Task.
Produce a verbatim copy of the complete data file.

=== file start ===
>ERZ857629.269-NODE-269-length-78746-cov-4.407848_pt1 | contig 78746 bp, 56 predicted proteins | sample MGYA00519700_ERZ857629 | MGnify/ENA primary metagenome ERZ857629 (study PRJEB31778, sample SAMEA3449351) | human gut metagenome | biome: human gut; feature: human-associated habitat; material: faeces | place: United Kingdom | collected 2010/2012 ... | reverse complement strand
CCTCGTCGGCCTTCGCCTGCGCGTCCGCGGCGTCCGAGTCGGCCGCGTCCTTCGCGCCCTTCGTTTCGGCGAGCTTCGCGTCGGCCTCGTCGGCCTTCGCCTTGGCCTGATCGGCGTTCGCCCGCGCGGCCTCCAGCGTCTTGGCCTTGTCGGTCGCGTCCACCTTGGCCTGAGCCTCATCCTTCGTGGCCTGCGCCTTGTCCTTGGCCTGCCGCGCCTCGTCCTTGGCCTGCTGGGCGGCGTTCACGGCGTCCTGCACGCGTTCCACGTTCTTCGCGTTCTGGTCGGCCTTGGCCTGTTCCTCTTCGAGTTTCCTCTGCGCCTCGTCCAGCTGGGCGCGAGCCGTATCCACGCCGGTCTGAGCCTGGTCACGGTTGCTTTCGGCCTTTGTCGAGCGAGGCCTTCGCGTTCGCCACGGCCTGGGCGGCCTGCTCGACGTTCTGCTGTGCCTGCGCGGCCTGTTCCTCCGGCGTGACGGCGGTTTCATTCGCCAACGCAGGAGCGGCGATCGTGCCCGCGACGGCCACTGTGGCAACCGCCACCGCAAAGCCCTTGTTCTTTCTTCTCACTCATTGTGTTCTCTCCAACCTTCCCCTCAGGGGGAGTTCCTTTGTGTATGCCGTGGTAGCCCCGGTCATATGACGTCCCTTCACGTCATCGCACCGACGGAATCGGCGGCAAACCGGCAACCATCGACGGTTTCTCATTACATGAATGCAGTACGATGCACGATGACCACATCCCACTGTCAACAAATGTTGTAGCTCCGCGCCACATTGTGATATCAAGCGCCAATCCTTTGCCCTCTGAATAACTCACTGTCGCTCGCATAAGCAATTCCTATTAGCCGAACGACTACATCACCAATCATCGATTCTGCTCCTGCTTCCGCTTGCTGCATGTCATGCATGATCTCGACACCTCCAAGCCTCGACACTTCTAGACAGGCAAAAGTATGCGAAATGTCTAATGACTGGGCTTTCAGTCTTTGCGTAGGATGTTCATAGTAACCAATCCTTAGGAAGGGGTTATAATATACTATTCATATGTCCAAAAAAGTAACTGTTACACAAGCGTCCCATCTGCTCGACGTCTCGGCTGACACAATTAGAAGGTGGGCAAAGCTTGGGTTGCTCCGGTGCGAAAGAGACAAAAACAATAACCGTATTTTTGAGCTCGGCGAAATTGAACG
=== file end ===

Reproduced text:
>ERZ857629.269-NODE-269-length-78746-cov-4.407848_pt1 | contig 78746 bp, 56 predicted proteins | sample MGYA00519700_ERZ857629 | MGnify/ENA primary metagenome ERZ857629 (study PRJEB31778, sample SAMEA3449351) | human gut metagenome | biome: human gut; feature: human-associated habitat; material: faeces | place: United Kingdom | collected 2010/2012 ... | reverse complement strand
CCTCGTCGGCCTTCGCCTGCGCGTCCGCGGCGTCCGAGTCGGCCGCGTCCTTCGCGCCCTTCGTTTCGGCGAGCTTCGCGTCGGCCTCGTCGGCCTTCGCCTTGGCCTGATCGGCGTTCGCCCGCGCGGCCTCCAGCGTCTTGGCCTTGTCGGTCGCGTCCACCTTGGCCTGAGCCTCATCCTTCGTGGCCTGCGCCTTGTCCTTGGCCTGCCGCGCCTCGTCCTTGGCCTGCTGGGCGGCGTTCACGGCGTCCTGCACGCGTTCCACGTTCTTCGCGTTCTGGTCGGCCTTGGCCTGTTCCTCTTCGAGTTTCCTCTGCGCCTCGTCCAGCTGGGCGCGAGCCGTATCCACGCCGGTCTGAGCCTGGTCACGGTTGCTTTCGGCCTTTGTCGAGCGAGGCCTTCGCGTTCGCCACGGCCTGGGCGGCCTGCTCGACGTTCTGCTGTGCCTGCGCGGCCTGTTCCTCCGGCGTGACGGCGGTTTCATTCGCCAACGCAGGAGCGGCGATCGTGCCCGCGACGGCCACTGTGGCAACCGCCACCGCAAAGCCCTTGTTCTTTCTTCTCACTCATTGTGTTCTCTCCAACCTTCCCCTCAGGGGGAGTTCCTTTGTGTATGCCGTGGTAGCCCCGGTCATATGACGTCCCTTCACGTCATCGCACCGACGGAATCGGCGGCAAACCGGCAACCATCGACGGTTTCTCATTACATGAATGCAGTACGATGCACGATGACCACATCCCACTGTCAACAAATGTTGTAGCTCCGCGCCACATTGTGATATCAAGCGCCAATCCTTTGCCCTCTGAATAACTCACTGTCGCTCGCATAAGCAATTCCTATTAGCCGAACGACTACATCACCAATCATCGATTCTGCTCCTGCTTCCGCTTGCTGCATGTCATGCATGATCTCGACACCTCCAAGCCTCGACACTTCTAGACAGGCAAAAGTATGCGAAATGTCTAATGACTGGGCTTTCAGTCTTTGCGTAGGATGTTCATAGTAACCAATCCTTAGGAAGGGGTTATAATATACTATTCATATGTCCAAAAAAGTAACTGTTACACAAGCGTCCCATCTGCTCGACGTCTCGGCTGACACAATTAGAAGGTGGGCAAAGCTTGGGTTGCTCCGGTGCGAAAGAGACAAAAACAATAACCGTATTTTTGAGCTCGGCGAAATTGAACG